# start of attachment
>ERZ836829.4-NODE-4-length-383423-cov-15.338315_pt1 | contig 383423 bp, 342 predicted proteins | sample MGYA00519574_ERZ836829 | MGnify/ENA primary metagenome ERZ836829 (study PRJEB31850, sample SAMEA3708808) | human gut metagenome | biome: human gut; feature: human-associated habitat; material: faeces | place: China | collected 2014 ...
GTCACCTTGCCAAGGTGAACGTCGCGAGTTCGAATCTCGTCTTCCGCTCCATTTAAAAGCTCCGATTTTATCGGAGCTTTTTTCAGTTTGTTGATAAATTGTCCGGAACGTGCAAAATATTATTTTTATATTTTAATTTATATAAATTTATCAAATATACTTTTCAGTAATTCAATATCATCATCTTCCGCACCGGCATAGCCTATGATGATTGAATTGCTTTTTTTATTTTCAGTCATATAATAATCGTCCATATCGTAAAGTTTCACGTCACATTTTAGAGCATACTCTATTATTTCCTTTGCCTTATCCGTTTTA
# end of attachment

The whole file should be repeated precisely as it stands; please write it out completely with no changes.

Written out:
>ERZ836829.4-NODE-4-length-383423-cov-15.338315_pt1 | contig 383423 bp, 342 predicted proteins | sample MGYA00519574_ERZ836829 | MGnify/ENA primary metagenome ERZ836829 (study PRJEB31850, sample SAMEA3708808) | human gut metagenome | biome: human gut; feature: human-associated habitat; material: faeces | place: China | collected 2014 ...
GTCACCTTGCCAAGGTGAACGTCGCGAGTTCGAATCTCGTCTTCCGCTCCATTTAAAAGCTCCGATTTTATCGGAGCTTTTTTCAGTTTGTTGATAAATTGTCCGGAACGTGCAAAATATTATTTTTATATTTTAATTTATATAAATTTATCAAATATACTTTTCAGTAATTCAATATCATCATCTTCCGCACCGGCATAGCCTATGATGATTGAATTGCTTTTTTTATTTTCAGTCATATAATAATCGTCCATATCGTAAAGTTTCACGTCACATTTTAGAGCATACTCTATTATTTCCTTTGCCTTATCCGTTTTA